Free Dana Bazelon

In the age of bubble-wrapped babies, many have assumed with absolute certainty that leaving a child in a car is inherently deadly. We’ve all heard the tragic stories of children baked to death when a parent goes off to party or a day in the office, while the back seat reaches killer temperatures. Yes, it can happen, just as it can happen that a child gets run down crossing the street. No, it isn’t inherently dangerous, or even an unduly reckless. The devil is in the details. And the intent.

But I’m here to tell you, literally, that it’s neither inherently deadly nor dangerous at all if handled thoughtfully. I say that because it was common practice when I was a kid, and my mother did not serve life plus cancer many times over.

That didn’t stop Philly police from arresting Dana Bazelon, sister to legal pundit Emily and my dear friend and criminal defense warrior, Lara.

A policy adviser to Philadelphia District Attorney Larry Krasner was arrested Monday and charged with endangering the welfare of a child for allegedly leaving her 4-year-old daughter unattended in her car for more than a half-hour.

Dana Lynn Bazelon, 40, was taken into custody about 3:30 p.m. on Rittenhouse Street near Lincoln Drive in West Mount Airy, according to Mark Shade, a spokesperson for the Attorney General’s Office, which is handling the matter.

Before dealing with the unique collateral problems, it’s worth focusing on the allegations.

Bazelon took her 6-year-old son for a walk and left her sleeping daughter in the backseat of her Ford Fusion with all four windows cracked but not enough for a person to be able to reach inside, a law-enforcement source said.

For this, she was charged with felony child endangerment. The windows were cracked, so as to prevent the interior of the car from overheating. The doors were locked so as to prevent any stranger from snatching the child. Her daughter was asleep, so it wasn’t as if she simply decided to leave her in the car so she could go party. What more could she have done to assure that her daughter was at no risk? It makes no difference, and indeed, many people reading this will believe that there is no excuse, no circumstance, no accommodation that could ever justify leaving a child in a car unattended.

It’s not that anyone would argue that it’s a “best practice,” but a reality for many parents trying to manage the world without taking any actual risks with their kids. As strongly as some will believe this was dangerous, it was very much the norm for generations, and no mother thought twice about it. They may not have won mother of the year for it, but they surely weren’t charged with a felony for it either.

But then there’s the political overlay, that Dana Bazelon was a criminal defense lawyer who joined Larry Krasner when he was elected Philadelphia District Attorney. Because of the obvious conflict, the case is being handled by the Pennsylvania Attorney General’s office. While Josh Shapiro, the AG, is a Democrat, there is no love lost between him and Krasner, and this provides not only an opportunity to make a point about how Shapiro won’t tolerate crime within or without prosecutorial circles, but provides a perfect path to smacking Larry Krasner and the “true nature” of his staff.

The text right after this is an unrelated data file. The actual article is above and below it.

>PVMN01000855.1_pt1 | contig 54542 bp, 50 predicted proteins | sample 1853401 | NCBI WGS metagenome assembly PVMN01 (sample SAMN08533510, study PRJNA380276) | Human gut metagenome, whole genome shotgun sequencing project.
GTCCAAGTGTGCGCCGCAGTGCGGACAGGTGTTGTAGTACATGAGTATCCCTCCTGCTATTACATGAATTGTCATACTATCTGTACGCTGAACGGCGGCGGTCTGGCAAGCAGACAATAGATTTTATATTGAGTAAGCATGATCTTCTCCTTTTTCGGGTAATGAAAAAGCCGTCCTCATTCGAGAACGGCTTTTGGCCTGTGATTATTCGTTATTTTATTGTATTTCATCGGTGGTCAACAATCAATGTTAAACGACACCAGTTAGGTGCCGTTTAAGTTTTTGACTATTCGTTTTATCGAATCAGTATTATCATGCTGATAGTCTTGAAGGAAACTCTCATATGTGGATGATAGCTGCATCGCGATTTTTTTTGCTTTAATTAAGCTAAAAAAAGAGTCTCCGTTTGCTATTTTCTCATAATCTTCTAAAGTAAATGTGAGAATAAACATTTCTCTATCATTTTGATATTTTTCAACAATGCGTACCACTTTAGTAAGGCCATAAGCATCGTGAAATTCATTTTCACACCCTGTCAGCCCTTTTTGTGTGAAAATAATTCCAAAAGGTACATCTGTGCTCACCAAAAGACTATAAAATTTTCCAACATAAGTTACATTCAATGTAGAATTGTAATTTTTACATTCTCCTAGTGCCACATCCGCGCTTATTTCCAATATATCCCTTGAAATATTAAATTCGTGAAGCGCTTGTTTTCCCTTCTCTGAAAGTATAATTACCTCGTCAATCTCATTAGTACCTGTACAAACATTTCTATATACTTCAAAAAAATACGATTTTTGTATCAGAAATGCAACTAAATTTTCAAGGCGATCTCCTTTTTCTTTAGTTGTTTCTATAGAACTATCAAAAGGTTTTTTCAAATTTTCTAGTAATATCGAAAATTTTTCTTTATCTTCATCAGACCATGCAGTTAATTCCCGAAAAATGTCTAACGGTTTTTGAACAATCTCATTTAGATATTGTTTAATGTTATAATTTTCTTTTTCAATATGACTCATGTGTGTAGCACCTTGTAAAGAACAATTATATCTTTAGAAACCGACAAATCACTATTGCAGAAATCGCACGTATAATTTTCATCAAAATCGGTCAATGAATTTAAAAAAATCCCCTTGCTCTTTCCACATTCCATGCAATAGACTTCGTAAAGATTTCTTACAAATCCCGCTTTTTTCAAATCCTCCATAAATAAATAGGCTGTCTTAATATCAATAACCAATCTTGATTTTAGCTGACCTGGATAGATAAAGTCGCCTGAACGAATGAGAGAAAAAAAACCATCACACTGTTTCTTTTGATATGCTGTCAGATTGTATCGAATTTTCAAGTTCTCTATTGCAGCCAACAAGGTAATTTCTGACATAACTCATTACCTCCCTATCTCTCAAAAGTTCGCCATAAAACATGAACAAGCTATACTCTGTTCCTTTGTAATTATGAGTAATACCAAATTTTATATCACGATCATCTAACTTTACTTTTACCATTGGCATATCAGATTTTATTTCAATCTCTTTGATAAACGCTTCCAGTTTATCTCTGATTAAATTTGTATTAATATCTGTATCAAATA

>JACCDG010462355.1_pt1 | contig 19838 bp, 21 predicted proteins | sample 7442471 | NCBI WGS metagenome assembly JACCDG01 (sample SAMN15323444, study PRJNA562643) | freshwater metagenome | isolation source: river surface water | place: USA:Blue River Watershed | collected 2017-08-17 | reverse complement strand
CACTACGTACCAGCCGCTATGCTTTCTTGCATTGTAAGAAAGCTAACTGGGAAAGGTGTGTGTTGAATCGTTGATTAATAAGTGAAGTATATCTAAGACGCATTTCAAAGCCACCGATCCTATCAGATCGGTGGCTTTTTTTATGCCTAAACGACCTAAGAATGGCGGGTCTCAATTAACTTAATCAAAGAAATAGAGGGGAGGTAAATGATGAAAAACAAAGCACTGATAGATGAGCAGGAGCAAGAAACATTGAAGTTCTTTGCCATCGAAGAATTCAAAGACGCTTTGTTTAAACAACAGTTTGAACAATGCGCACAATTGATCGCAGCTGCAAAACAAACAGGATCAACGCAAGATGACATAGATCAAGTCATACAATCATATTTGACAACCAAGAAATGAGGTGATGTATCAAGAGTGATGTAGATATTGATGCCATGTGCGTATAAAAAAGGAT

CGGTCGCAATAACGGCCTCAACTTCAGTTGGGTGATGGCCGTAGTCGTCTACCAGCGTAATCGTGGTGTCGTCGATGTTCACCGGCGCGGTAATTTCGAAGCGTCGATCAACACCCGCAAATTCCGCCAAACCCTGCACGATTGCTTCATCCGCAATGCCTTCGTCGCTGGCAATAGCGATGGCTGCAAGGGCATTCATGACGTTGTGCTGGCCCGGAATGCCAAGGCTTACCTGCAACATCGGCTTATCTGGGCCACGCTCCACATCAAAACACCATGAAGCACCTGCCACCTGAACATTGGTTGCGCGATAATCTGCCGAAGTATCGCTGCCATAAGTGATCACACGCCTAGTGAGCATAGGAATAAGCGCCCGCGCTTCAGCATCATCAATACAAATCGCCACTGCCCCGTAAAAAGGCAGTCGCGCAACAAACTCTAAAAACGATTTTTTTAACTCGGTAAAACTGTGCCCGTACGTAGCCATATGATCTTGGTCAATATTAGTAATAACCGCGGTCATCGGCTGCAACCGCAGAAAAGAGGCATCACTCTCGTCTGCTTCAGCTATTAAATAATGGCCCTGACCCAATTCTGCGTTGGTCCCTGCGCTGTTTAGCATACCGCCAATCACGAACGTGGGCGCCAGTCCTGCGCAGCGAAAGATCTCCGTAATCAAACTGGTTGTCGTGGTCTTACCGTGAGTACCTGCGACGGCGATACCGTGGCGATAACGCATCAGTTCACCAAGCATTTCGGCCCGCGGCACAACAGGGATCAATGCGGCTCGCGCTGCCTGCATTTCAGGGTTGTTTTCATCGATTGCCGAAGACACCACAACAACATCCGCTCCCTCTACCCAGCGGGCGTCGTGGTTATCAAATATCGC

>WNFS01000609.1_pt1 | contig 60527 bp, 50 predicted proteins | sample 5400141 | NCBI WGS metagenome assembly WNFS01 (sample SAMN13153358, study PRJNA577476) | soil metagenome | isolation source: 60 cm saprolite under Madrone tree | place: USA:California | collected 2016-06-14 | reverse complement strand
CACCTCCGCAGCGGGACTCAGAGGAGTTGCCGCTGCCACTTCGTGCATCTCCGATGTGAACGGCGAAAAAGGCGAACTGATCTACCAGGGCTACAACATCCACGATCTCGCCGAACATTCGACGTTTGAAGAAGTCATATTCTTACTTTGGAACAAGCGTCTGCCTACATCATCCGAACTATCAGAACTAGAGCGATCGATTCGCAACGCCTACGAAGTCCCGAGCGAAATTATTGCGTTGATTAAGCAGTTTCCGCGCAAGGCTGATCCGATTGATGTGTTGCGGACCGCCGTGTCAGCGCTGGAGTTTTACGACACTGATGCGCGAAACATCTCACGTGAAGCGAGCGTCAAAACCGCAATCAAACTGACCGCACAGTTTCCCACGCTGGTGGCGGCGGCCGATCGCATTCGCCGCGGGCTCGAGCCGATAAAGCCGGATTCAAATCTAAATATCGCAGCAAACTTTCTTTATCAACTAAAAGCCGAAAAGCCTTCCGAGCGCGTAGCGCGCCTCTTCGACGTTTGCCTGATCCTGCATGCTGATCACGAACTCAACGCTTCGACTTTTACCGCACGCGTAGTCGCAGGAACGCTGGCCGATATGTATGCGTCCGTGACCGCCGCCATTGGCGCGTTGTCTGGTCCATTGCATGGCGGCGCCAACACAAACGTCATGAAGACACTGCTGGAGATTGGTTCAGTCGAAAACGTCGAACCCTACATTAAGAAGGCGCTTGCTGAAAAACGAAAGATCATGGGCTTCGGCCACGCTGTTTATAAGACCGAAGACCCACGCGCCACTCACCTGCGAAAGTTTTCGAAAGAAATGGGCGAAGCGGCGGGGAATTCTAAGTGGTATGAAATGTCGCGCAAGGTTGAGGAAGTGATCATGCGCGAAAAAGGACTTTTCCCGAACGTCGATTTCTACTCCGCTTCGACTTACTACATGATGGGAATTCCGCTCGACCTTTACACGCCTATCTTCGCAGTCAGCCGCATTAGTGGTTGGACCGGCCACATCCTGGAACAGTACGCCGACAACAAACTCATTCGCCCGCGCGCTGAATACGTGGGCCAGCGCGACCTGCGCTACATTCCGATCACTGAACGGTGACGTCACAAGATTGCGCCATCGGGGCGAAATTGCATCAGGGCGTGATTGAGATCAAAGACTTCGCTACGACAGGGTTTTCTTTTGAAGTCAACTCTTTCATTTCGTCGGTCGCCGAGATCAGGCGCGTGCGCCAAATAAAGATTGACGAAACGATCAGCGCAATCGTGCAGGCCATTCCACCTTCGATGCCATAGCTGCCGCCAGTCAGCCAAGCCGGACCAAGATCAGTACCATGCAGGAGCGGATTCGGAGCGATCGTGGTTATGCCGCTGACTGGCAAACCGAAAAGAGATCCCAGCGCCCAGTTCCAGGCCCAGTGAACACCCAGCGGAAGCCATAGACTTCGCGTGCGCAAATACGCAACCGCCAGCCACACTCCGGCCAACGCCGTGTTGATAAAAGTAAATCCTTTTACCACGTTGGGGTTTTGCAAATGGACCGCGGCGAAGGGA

“Dana Bazelon has spent her life and career caring for and protecting people,” Funt said. “Since before this pandemic began and especially during these last few trying months, Ms. Bazelon has worked tirelessly to protect victims of crime as well as all the citizens of Philadelphia.

“What is alleged today does not reflect the kind, caring, and loving mother she is. We are confident that when all of the facts are revealed, her true nature will be vindicated.”

In an unpoliticized world, this is the sort of case where a reasonable prosecutor would take a hard look at the conduct as alleged by police and recognize that this isn’t a case to prosecute, and certainly not as a felony.

It’s not that I endorse leaving kids in cars, but that doesn’t mean it rises to the level of a crime. Dana Bazelon took actions to mitigate risks and there is nothing to suggest that there was anything about the situation that gave rise to any actual risk of harm.

The fact that leaving children in a car was commonplace years ago doesn’t make it a good idea; lord knows there were many common things done by mothers that weren’t the best idea back then. But it does temper the notion that this is so inherently dangerous under any circumstances as to make it so reckless, so deviant, as to be tantamount to per se endangerment.

The question now is whether Josh Shapiro’s office can step back, not see this through a political lens but as a reasonable prosecutor whose duty is to do justice, and exercise the discretion to dismiss the charge as should happen if this was any other mother who made a poor, but not criminal, choice and never put her child in any real danger.

61 thoughts on “Free Dana Bazelon

  1. Richard Kopf

    SHG,

    If there is a stronger word than “absurd” to describe the arrest and charging of Ms. Bazelon I cannot think of it.

    Taking one child for a short walk while leaving a younger sibling sleeping (likely in car seat) and in a locked car, with windows cracked, is the quintessential balancing act mothers and some fathers must perform each day. Talk about a nanny state.

    Oh, I just thought of another word that might be applied to this situation. Enraging.

    All the best.

    RGK

    1. SHG Post author